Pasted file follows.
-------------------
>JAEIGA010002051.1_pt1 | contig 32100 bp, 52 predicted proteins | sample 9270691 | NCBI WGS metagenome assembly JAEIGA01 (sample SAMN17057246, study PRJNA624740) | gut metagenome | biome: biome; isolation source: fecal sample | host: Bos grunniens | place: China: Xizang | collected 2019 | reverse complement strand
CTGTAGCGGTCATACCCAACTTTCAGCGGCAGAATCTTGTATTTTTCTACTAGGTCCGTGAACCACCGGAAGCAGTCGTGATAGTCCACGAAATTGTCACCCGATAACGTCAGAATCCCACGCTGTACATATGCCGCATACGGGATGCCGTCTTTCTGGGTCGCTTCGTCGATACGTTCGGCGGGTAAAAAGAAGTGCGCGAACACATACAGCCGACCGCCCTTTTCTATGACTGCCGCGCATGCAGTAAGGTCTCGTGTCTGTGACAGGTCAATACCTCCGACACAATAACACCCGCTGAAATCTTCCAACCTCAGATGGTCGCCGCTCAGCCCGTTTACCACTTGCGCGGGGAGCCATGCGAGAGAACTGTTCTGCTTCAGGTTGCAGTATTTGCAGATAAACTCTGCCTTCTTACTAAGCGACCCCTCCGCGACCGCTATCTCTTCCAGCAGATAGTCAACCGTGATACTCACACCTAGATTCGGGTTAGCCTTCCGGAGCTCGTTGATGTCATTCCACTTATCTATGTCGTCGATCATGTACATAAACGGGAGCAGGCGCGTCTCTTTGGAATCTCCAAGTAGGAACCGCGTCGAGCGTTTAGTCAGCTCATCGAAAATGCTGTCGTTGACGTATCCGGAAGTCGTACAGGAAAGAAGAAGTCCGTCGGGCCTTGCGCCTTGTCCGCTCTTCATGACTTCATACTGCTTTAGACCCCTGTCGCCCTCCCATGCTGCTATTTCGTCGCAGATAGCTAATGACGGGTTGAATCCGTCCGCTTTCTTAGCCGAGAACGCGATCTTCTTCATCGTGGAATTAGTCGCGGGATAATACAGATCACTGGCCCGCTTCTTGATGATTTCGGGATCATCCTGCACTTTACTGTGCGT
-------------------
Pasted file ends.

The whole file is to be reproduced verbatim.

>JAEIGA010002051.1_pt1 | contig 32100 bp, 52 predicted proteins | sample 9270691 | NCBI WGS metagenome assembly JAEIGA01 (sample SAMN17057246, study PRJNA624740) | gut metagenome | biome: biome; isolation source: fecal sample | host: Bos grunniens | place: China: Xizang | collected 2019 | reverse complement strand
CTGTAGCGGTCATACCCAACTTTCAGCGGCAGAATCTTGTATTTTTCTACTAGGTCCGTGAACCACCGGAAGCAGTCGTGATAGTCCACGAAATTGTCACCCGATAACGTCAGAATCCCACGCTGTACATATGCCGCATACGGGATGCCGTCTTTCTGGGTCGCTTCGTCGATACGTTCGGCGGGTAAAAAGAAGTGCGCGAACACATACAGCCGACCGCCCTTTTCTATGACTGCCGCGCATGCAGTAAGGTCTCGTGTCTGTGACAGGTCAATACCTCCGACACAATAACACCCGCTGAAATCTTCCAACCTCAGATGGTCGCCGCTCAGCCCGTTTACCACTTGCGCGGGGAGCCATGCGAGAGAACTGTTCTGCTTCAGGTTGCAGTATTTGCAGATAAACTCTGCCTTCTTACTAAGCGACCCCTCCGCGACCGCTATCTCTTCCAGCAGATAGTCAACCGTGATACTCACACCTAGATTCGGGTTAGCCTTCCGGAGCTCGTTGATGTCATTCCACTTATCTATGTCGTCGATCATGTACATAAACGGGAGCAGGCGCGTCTCTTTGGAATCTCCAAGTAGGAACCGCGTCGAGCGTTTAGTCAGCTCATCGAAAATGCTGTCGTTGACGTATCCGGAAGTCGTACAGGAAAGAAGAAGTCCGTCGGGCCTTGCGCCTTGTCCGCTCTTCATGACTTCATACTGCTTTAGACCCCTGTCGCCCTCCCATGCTGCTATTTCGTCGCAGATAGCTAATGACGGGTTGAATCCGTCCGCTTTCTTAGCCGAGAACGCGATCTTCTTCATCGTGGAATTAGTCGCGGGATAATACAGATCACTGGCCCGCTTCTTGATGATTTCGGGATCATCCTGCACTTTACTGTGCGT